Once Article 50 has been triggered, the only way back into the EU is with the agreement of all member states. Earlier, Gibraltar had been the first of the 382 local counting areas to declare, voting overwhelmingly in favour of staying in the EU, as had been expected.
The territory on Spain’s southern tip voted 95.9 per cent Remain, against just 4.09 per cent 823 votes for Brexit. In terms of broad trends, the vote reflected a very divided country with north-east England and Wales backing Brexit, while Scotland and Northern Ireland appear to have opted for Remain.
The markets reacted to the uncertainty with the pound surging as the polls closed last night, before falling dramatically to its lowest point since the 1980s.
Unlike at a General Election, the results in individual areas do not count as it is the overall number of votes cast for one side or the other that will determine the outcome. The side which wins over 50 per cent of the votes at the end of the count would be considered to have won.
The final national result is to be officially declared by the UK Electoral Commission’s chief counting officer Jenny Watson from Manchester Town Hall. She earlier announced that her verdict is expected around breakfast time this morning local time, triggering speculation over whether it would be an early breakfast or a late one based on how the counting trends pan out.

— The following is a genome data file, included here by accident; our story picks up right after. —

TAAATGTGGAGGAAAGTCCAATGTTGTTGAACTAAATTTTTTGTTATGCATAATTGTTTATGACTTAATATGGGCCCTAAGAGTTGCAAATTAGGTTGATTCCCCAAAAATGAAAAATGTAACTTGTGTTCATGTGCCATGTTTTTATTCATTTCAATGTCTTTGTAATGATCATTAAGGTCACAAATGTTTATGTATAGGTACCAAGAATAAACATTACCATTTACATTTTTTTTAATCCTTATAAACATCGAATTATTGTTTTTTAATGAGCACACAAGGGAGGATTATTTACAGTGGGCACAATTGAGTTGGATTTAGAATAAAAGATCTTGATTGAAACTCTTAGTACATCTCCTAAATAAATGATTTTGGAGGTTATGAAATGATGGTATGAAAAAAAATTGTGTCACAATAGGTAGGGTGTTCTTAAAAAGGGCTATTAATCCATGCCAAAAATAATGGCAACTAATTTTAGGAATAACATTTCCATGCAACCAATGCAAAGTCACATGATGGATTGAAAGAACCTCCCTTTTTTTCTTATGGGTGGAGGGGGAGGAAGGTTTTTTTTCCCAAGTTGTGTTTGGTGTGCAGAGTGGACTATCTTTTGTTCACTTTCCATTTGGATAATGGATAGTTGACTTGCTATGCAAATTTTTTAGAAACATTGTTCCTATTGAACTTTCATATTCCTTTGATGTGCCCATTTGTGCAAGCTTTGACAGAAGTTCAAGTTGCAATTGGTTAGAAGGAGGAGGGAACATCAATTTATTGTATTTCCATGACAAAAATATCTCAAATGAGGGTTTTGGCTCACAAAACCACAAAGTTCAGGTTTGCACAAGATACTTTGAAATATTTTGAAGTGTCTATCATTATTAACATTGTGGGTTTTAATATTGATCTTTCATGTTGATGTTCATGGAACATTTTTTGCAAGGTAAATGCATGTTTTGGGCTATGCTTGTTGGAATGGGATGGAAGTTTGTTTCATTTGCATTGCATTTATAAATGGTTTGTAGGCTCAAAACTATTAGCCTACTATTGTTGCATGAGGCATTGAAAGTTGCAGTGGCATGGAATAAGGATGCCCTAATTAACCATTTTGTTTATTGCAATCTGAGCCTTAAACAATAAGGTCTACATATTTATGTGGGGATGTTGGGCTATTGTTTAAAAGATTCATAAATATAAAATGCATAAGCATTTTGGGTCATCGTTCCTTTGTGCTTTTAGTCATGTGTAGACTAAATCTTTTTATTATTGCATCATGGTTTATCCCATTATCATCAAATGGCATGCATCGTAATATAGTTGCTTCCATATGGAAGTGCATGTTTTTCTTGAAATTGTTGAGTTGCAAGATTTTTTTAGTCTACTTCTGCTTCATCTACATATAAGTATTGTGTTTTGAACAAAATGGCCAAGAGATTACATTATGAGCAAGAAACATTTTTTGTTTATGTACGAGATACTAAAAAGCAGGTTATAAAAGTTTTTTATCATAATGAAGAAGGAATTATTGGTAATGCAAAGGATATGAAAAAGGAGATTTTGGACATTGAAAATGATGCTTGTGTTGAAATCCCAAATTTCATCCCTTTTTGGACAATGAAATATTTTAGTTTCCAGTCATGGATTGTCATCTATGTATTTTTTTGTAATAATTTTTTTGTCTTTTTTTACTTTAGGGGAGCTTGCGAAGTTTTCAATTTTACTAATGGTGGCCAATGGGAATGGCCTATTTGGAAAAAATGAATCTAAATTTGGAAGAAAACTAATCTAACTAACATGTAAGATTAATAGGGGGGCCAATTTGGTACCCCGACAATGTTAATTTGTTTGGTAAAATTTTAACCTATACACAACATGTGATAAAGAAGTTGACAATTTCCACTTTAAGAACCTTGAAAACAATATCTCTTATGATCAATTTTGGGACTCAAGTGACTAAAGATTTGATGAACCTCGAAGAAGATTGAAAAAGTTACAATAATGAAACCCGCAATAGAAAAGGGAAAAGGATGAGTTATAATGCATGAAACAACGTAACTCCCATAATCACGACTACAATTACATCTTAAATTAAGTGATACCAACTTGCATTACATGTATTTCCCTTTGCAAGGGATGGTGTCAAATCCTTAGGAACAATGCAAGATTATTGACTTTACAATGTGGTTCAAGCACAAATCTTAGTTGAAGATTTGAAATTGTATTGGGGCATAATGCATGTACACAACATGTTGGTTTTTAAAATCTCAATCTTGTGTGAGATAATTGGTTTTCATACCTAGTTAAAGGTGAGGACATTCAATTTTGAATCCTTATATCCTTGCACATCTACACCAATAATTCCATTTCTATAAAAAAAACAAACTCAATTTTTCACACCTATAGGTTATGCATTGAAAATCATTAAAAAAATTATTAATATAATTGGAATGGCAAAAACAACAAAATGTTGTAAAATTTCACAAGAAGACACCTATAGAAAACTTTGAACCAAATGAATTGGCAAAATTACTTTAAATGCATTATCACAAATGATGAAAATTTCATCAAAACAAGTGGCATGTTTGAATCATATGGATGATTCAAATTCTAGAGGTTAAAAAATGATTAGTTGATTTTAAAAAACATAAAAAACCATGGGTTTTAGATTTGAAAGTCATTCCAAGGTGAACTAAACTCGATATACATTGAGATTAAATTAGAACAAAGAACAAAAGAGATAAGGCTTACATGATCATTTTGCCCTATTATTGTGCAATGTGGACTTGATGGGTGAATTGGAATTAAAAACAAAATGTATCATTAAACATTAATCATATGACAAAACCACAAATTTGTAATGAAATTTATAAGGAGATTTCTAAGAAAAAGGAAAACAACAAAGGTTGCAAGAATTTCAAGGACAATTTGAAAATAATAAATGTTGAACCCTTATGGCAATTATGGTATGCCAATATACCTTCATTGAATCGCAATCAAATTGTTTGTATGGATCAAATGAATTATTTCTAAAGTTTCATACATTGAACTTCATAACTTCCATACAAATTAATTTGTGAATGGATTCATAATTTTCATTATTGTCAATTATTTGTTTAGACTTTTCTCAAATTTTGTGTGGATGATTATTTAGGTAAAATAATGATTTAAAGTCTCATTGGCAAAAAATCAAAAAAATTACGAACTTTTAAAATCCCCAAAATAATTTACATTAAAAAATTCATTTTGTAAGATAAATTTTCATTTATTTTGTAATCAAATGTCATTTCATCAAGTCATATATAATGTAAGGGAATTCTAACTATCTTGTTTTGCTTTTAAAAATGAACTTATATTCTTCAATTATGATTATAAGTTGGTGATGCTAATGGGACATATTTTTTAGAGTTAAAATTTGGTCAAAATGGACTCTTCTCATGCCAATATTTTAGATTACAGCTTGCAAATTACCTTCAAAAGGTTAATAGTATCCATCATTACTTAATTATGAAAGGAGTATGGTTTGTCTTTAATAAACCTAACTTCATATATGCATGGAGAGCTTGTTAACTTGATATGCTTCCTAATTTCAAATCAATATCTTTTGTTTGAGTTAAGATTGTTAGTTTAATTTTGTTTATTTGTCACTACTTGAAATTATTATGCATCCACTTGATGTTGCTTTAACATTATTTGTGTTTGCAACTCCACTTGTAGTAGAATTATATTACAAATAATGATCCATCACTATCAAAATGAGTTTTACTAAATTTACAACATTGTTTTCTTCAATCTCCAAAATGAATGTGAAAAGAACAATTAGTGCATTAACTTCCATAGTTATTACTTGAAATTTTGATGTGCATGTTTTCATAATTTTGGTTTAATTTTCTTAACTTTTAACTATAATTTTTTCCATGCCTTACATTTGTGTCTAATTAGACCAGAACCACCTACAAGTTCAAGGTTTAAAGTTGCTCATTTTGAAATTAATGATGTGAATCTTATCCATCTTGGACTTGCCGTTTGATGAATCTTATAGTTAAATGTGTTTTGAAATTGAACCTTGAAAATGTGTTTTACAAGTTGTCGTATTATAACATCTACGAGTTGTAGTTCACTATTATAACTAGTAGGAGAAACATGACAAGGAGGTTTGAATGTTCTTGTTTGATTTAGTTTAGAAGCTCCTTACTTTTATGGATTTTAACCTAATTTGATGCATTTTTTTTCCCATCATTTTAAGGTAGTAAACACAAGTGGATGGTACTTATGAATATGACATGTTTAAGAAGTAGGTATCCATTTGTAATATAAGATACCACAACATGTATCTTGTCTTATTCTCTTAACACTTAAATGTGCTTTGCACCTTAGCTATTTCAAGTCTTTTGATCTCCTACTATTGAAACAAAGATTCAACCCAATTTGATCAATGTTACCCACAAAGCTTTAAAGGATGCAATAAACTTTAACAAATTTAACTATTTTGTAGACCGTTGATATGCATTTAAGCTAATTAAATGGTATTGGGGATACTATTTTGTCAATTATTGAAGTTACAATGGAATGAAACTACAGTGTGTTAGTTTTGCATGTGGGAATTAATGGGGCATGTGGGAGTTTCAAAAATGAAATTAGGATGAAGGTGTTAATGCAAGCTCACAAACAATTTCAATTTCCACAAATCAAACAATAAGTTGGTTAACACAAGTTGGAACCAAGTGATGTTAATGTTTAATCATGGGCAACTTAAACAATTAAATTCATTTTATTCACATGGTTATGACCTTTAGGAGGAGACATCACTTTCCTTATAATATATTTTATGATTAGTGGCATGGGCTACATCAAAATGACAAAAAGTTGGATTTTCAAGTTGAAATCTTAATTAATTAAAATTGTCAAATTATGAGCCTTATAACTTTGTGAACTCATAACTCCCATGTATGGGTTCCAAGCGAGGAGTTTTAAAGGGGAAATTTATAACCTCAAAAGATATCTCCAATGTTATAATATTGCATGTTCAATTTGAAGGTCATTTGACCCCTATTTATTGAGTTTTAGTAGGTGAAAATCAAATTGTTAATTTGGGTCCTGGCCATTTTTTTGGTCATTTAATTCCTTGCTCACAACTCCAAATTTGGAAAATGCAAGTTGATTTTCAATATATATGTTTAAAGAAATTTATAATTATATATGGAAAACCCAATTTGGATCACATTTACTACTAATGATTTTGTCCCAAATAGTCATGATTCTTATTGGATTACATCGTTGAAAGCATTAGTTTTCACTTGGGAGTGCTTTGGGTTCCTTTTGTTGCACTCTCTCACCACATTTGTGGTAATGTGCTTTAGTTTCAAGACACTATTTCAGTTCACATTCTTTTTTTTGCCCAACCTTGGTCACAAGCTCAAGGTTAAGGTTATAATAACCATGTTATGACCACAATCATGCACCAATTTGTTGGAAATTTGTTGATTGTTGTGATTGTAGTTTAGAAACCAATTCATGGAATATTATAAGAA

Brisk voting marked polling day yesterday as the results remained too close to call till the very last minute. Experts predicted a high turnout would benefit the Remain campaign. The final announcement will bring to a close a fever-pitched and highly-strung campaign by both the Brexit and Remain sides. There has been much speculation about how the final outcome would impact David Cameron’s own political future as Prime Minister.